Finding a Better Way

Stephanie Tyler was running out of options.

Womens heart center patient enjoying life to the fullestBy the time she got diagnosed with atrial fibrillation (AFib), or irregular heartbeat, it was an emergency. She spent a week in the hospital being treated for congestive heart failure, and her cardiac electrophysiologist put her on medication. But eventually, it didn’t work anymore.

“I didn’t want to end up in the hospital again, but without medication the next step was surgery,” says the 56-year-old Novi resident. “I wanted to find another way.”

One morning, while contemplating her next steps, Stephanie saw Henry Ford cardiologist Deirdre Mattina, M.D., on the local news. Dr. Mattina was discussing the Women’s Heart Center, which focuses on providing life-changing support to women with heart disease or cardiovascular risk factors.

“The program’s based on prevention, which appealed to me,” Stephanie says.

An initial lifestyle evaluation

Stephanie made an appointment to see Dr. Mattina for an initial Lifestyle Enhancement Visit. This comprehensive, two-hour evaluation features a Bod Pod assessment to get an accurate body fat reading, a treadmill stress test to evaluate exercise capacity, nutrition counseling with a registered dietitian, a thorough cardiovascular risk factor assessment and a personalized nutrition and exercise plan.

“I’ve never done anything like that before,” Stephanie says. “I was hoping for a better evaluation of my heart condition and some recommendations, and I definitely got them. Of course, they are things you might not necessarily want to hear or follow.”

Taking the first steps

“I knew I needed to exercise more, and I had no real excuse, since I live near a park,” Stephanie says. “But the plan they gave me quantified it. I needed to exercise three to four times a week, for a total of 150 minutes.”

At first, it was difficult for Stephanie to fit in all of her prescribed exercise. She would look at her calendar at the beginning of each month and schedule it in for specific times, but sometimes life intruded and she would miss it. Eventually, she got into a better groove and made exercise part of her regular routine.

Changing her diet was even harder. The Women’s Heart Center team encouraged Stephanie to eat better, and to pursue a plant-based diet with more fruits and vegetables.

“The first month was a bit of a challenge,” Stephanie says. “But becoming more aware of what I was eating definitely helped.”

After she started the program, Stephanie took a vacation to visit family, and they noticed the change in her diet. When everyone was discussing what to eat for lunch, Stephanie had some leftover broccoli and rice, and they were surprised that this was all she was eating.

“I eat smaller meals, but more frequently,” Stephanie says. “Eating has become more of a lifestyle, and I’ve lost about 20 pounds in the past year.”

Addressing other health issues

One other area that Dr. Mattina wanted to work on was getting Stephanie’s blood pressure down. Several factors can contribute to high blood pressure, and changes in exercise and diet can definitely help.

Dr. Mattina also ordered a sleep test for Stephanie and she was found to have sleep apnea and put on a CPAP machine.

“I used to be so tired I would take naps every day for a couple of hours,” Stephanie says. “Now with the CPAP, I don’t take naps at all, my sleep at night is better and I’m not tired.”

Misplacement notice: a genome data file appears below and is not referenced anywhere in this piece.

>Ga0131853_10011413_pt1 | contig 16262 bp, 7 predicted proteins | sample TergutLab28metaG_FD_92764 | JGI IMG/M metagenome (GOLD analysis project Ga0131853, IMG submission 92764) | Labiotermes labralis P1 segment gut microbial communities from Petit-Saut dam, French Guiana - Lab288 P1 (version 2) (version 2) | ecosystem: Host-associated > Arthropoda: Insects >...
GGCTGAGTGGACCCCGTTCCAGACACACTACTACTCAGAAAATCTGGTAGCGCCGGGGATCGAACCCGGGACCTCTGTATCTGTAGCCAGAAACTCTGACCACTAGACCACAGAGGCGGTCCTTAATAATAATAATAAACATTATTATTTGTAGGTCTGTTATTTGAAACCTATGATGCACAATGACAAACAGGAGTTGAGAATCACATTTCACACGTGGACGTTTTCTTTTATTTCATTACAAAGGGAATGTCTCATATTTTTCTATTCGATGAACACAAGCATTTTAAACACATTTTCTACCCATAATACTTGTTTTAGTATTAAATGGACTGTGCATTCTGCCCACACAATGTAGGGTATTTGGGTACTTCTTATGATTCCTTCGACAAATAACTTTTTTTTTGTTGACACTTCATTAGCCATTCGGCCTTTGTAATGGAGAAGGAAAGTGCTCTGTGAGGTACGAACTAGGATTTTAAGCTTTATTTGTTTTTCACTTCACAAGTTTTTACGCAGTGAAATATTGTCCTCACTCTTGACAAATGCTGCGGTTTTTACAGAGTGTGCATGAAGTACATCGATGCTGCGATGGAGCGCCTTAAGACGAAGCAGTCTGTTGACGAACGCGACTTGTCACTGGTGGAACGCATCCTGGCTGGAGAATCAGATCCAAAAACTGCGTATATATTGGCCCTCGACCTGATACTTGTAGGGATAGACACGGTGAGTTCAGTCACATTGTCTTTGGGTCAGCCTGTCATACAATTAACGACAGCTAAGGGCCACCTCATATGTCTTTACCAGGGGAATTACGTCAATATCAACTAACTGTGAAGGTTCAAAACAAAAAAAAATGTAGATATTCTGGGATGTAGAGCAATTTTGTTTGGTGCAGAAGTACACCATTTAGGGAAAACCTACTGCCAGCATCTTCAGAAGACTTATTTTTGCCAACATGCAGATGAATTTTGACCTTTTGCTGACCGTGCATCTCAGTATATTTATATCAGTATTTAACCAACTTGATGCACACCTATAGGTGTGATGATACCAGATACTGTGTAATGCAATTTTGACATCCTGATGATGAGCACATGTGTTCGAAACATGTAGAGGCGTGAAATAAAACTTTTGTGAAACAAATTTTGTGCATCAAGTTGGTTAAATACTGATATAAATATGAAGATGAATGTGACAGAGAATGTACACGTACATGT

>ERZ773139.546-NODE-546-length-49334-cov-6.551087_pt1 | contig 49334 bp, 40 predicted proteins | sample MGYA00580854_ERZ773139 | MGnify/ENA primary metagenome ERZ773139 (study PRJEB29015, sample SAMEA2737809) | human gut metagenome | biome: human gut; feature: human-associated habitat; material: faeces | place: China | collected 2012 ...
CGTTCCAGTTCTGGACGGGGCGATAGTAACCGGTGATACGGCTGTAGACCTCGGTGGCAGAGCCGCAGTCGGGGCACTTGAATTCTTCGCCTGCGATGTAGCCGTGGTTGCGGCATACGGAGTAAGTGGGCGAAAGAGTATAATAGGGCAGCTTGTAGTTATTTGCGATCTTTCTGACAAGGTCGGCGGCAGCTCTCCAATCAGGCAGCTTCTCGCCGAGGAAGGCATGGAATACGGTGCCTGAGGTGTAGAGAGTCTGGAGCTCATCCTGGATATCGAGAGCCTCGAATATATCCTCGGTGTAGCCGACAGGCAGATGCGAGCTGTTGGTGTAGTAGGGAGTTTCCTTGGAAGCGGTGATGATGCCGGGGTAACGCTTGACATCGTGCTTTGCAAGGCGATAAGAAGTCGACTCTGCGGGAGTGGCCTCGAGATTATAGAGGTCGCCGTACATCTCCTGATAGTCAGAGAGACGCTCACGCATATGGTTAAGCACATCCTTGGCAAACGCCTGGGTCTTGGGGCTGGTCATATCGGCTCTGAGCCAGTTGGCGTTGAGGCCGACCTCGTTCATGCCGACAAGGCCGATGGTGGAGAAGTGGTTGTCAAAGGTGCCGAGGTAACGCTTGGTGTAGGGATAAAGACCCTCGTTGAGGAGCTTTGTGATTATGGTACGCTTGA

All of these changes helped to reduce Stephanie’s high blood pressure. Dr. Mattina had told her upfront that she wanted to get it down to about 110.

“I thought there was no way that was going to happen,” Stephanie says. “Well, it’s happening.”

While Stephanie has seen many associated benefits from her healthy lifestyle changes, they have also worked in the treatment of the original condition that caused her to seek out the Women’s Heart Center: her atrial fibrillation. Studies have shown that regular aerobic activity can decrease AFib symptoms. In addition, addressing sleep apnea can help reduce strain on the heart that leads to AFib, so using the CPAP machine is an important part of her treatment plan.

Stephanie also was recently diagnosed with a high level of a special type of cholesterol known as Lipoprotein(a), or Lp(a), which increases the risk of forming fatty plaques in the arteries. She has been working with Dr. Mattina to complete additional work-up and determine other ways to reduce her cardiovascular risk.

Enjoying life to the fullest

“I’m grateful to Dr. Mattina and her team at the Women’s Heart Center,” Stephanie says. “I’ve come really far, and I’m doing so much better following the recommendations. Now I can focus on the things I enjoy the most.”

Including exercise. A year later, Stephanie’s life has been completely transformed, and she’s gone from dreading exercise to enjoying it.

“It’s pretty fantastic,” Stephanie says. “In the past, I had tried jazzercise, but now I can do much more in this class. This includes aerobics, balance exercises and strength training. I can definitely notice the difference. I can keep up with the class, and instead of rolling over on my side for some moves, I can just sit up. I can even do a side plank.”

She has more energy, especially after exercising, and can perform other activities of daily living with ease.

“I can pick up and carry a case of water into the house, which makes me very happy,” Stephanie says. “Before, it would be just too heavy for me.”

But her favorite activity? Hula hooping.

“When I come home each day, I’ll play some music low in the background, and do my hula hoop for about 10 minutes,” Stephanie says. “I love it, and it reminds me of where I was. There was no way I could do this in the past.”

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